NAND Flash Memory Revenue Dives as Consumer Spending Dries: iSuppli

Revenue from NAND flash memory sales is about to fall as the financial crisis and the credit crunch in the United States have made a significant impact on consumer spending, according to new analysis from the iSuppi research firm. In 2008, revenue for sales of NAND flash memory is expected to fall 14 percent, and additional losses are expected in 2009 as consumers buy fewer Apple iPods and data storage devices such as solid-state drives.

Worldwide revenue from the sale of NAND flash memory, which had been one of the reliable segments in the semiconductor industry, is expected to fall by double digits in 2008 and 2009 as consumers buy fewer Apple iPods and other data storage devices, according to new analysis from iSuppli.

NAND flash, which is used as the main memory technology in MP3 music players such as the Apple iPod and in devices such as SSDs (solid-state drives), had been growing by double digits just a few year ago. However, a glut of supply has lowered prices during the last three years, and the current financial crisis has forced consumers to cut back on purchases of notebooks and other gadgets.

In 2008, iSuppli is predicting that revenue from NAND flash memory sales will total about $12 billion, a decline of 14 percent compared with the $13.9 billion the industry saw in 2007. In 2009, NAND revenue is expected to decrease by about 15 percent.

The Oct. 31 iSuppli report revised estimates from earlier this year. Originally, the research firm called for NAND flash revenue to decline only about 3 percent in 2008 and then by 12 percent in 2009.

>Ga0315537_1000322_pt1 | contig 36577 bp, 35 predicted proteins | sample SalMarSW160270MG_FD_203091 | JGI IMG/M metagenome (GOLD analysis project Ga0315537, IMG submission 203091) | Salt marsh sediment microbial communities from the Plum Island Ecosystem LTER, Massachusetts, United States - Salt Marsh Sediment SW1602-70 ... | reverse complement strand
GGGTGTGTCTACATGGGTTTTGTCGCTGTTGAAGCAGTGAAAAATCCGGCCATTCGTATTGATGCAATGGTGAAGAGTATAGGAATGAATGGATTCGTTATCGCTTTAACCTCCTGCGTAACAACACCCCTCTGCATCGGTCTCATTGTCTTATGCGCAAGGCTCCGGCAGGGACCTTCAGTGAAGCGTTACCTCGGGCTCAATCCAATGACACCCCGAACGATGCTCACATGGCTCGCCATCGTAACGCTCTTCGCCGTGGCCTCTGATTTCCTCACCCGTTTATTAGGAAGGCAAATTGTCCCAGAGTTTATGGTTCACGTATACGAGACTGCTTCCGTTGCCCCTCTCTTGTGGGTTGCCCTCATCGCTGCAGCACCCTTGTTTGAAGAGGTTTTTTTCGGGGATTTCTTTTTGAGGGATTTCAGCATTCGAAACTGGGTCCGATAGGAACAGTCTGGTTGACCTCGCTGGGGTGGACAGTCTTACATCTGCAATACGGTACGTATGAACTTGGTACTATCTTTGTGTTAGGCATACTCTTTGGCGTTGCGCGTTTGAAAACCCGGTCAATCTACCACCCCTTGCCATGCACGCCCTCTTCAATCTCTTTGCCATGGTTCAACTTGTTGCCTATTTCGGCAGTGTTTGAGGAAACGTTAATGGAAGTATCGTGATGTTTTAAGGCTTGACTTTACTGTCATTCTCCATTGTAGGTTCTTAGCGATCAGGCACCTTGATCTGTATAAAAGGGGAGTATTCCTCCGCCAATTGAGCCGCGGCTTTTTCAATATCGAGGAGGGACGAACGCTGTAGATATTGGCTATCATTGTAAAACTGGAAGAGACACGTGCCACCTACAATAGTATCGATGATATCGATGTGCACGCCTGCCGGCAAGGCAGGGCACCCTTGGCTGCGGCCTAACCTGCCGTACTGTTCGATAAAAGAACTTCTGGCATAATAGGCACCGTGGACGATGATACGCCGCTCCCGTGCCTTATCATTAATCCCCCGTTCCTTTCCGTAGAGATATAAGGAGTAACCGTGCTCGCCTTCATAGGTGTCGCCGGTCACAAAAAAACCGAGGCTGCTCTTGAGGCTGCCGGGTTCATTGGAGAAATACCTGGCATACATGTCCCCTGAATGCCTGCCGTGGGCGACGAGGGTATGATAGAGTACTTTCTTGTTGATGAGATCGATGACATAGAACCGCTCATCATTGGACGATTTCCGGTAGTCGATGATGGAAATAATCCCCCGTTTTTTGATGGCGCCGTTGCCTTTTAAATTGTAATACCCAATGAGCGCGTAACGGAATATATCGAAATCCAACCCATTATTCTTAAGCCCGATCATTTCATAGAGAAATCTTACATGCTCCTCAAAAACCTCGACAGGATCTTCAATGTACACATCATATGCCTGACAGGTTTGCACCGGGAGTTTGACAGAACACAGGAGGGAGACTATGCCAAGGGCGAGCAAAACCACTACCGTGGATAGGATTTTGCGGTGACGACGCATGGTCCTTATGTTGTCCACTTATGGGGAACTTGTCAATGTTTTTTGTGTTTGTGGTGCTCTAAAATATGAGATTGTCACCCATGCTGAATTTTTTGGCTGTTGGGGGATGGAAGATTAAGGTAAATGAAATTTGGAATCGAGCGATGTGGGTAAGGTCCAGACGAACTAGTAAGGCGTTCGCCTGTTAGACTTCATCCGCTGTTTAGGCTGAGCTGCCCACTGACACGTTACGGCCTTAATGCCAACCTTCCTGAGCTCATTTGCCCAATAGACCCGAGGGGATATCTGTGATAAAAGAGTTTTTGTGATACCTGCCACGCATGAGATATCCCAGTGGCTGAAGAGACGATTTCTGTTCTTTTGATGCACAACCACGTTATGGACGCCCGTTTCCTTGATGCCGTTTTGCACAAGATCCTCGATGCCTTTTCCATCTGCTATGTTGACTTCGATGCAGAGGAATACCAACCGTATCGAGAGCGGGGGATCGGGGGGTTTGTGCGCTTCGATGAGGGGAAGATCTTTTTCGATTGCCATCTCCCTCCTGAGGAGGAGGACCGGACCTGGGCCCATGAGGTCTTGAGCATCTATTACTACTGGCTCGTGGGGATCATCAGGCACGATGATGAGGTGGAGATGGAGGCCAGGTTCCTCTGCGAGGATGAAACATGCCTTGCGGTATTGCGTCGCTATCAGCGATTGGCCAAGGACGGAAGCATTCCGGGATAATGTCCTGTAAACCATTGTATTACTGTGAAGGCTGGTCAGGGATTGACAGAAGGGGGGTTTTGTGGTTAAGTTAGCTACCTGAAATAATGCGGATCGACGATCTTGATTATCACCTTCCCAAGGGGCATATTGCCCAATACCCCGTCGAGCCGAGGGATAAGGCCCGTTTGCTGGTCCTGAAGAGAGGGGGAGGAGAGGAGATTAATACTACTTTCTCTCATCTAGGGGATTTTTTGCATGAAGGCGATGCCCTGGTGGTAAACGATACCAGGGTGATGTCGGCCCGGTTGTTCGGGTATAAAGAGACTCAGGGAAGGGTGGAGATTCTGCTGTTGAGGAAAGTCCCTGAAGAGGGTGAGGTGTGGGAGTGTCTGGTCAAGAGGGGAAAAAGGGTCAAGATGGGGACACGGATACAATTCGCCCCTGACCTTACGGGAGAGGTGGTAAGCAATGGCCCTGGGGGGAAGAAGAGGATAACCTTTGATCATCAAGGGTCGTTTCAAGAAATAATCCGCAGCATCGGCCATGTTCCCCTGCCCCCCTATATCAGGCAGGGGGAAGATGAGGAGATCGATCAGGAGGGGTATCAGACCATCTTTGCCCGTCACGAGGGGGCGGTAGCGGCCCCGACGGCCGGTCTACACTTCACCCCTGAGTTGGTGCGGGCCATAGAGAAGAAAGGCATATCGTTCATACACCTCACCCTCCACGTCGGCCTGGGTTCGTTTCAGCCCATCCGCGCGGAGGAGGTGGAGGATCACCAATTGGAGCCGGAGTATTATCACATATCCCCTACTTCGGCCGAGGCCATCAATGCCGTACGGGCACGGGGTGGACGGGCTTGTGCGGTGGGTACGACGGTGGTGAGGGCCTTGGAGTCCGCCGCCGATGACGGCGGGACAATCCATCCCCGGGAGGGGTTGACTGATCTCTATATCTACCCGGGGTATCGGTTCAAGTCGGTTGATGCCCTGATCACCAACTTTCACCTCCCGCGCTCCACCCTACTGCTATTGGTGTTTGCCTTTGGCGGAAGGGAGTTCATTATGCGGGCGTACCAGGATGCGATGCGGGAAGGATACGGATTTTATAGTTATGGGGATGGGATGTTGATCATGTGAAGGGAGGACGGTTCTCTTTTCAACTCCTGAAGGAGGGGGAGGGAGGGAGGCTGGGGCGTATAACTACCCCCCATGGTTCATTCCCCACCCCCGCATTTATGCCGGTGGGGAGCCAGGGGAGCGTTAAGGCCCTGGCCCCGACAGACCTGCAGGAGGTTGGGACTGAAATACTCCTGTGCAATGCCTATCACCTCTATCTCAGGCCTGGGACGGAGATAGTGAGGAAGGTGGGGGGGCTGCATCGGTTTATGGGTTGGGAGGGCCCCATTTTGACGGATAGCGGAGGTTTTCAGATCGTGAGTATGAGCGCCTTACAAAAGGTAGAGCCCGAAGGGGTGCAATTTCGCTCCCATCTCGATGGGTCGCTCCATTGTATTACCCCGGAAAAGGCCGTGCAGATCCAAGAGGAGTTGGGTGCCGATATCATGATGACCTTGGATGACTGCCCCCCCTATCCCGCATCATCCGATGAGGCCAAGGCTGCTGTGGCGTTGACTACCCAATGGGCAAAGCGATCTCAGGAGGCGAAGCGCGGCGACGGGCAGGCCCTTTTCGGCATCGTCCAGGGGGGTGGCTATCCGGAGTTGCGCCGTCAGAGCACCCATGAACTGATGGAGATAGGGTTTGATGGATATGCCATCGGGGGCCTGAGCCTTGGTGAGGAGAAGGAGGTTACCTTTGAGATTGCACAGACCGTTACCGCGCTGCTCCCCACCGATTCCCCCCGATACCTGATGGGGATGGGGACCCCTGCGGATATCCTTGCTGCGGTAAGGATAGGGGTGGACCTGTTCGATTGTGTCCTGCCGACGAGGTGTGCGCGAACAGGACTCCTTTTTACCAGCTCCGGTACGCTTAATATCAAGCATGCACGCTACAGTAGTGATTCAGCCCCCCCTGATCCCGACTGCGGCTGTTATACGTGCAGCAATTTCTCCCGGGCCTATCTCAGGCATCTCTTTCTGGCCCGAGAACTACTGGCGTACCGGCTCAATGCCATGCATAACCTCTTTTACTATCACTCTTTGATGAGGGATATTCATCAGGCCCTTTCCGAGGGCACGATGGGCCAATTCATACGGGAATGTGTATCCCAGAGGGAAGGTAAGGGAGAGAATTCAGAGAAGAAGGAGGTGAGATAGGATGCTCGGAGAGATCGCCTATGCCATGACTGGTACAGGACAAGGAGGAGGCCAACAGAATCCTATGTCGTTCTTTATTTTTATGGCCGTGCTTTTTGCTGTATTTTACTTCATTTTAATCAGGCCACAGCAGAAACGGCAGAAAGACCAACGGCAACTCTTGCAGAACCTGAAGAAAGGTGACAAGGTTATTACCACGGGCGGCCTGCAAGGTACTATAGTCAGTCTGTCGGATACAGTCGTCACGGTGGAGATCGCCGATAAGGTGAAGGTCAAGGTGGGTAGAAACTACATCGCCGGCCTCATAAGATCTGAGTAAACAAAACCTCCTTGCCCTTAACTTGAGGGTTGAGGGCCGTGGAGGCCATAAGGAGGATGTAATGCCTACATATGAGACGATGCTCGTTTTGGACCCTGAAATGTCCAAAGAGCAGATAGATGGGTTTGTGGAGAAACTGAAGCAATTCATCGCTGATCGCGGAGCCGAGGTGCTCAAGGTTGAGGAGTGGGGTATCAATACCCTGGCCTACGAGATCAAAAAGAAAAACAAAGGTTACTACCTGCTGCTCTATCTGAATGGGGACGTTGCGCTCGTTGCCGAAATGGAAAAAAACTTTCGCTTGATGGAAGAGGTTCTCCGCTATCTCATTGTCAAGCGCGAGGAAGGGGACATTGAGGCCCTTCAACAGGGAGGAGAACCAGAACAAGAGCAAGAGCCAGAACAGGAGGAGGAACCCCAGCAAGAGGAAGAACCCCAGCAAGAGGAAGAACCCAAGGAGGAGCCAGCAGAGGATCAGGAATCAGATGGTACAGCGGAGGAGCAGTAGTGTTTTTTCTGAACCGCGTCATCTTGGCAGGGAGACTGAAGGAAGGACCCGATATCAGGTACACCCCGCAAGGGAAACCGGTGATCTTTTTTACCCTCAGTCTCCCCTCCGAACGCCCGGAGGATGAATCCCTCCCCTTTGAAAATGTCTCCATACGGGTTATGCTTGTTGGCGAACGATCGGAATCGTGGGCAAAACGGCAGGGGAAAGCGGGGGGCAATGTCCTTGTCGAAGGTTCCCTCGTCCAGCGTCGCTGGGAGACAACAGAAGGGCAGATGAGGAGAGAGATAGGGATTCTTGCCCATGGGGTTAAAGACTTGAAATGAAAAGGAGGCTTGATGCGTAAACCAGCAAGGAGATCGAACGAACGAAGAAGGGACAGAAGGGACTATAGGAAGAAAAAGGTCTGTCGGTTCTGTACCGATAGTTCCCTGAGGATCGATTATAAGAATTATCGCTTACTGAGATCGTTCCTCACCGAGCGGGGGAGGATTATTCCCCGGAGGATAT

In addition, the average selling price of NAND flash memory is expected to decline. For example, the sale price of a 1GB NAND flash memory chip is expected to fall 62 percent this year and then 50 percent in 2009.

If there is a silver lining in this forecast, it means that products that use NAND flash will drop in price. For consumers and enterprise buyers, this could mean that laptops that use SSDs, such as the Lenovo ThinkPad X300 and X301, might also decrease in price. Right now, both laptops start between $2,500 and $3,000.

"All in all, the only winners in this market are and will be consumers who have access to fire-sale prices for these flash storage devices due to those issues," according to the iSuppli report.

On the other hand, semiconductor companies that make NAND flash memory chips, such as Intel and Micro Technology, might cut back on their capital spending. iSuppli is expecting that capital spending will decrease by about 38 percent in 2009. Gartner issued a report that found that capital spending in the semiconductor market will decrease by about 25 percent in 2008, due in part to falling prices for DRAM (dynamic RAM) and NAND flash.

The iSuppli report also found that shipments of NAND flash will increase this year before falling in 2009. For example, shipments of 1GB NAND chips will increase about 126 percent in 2008, and then decline by about 72 percent in 2009.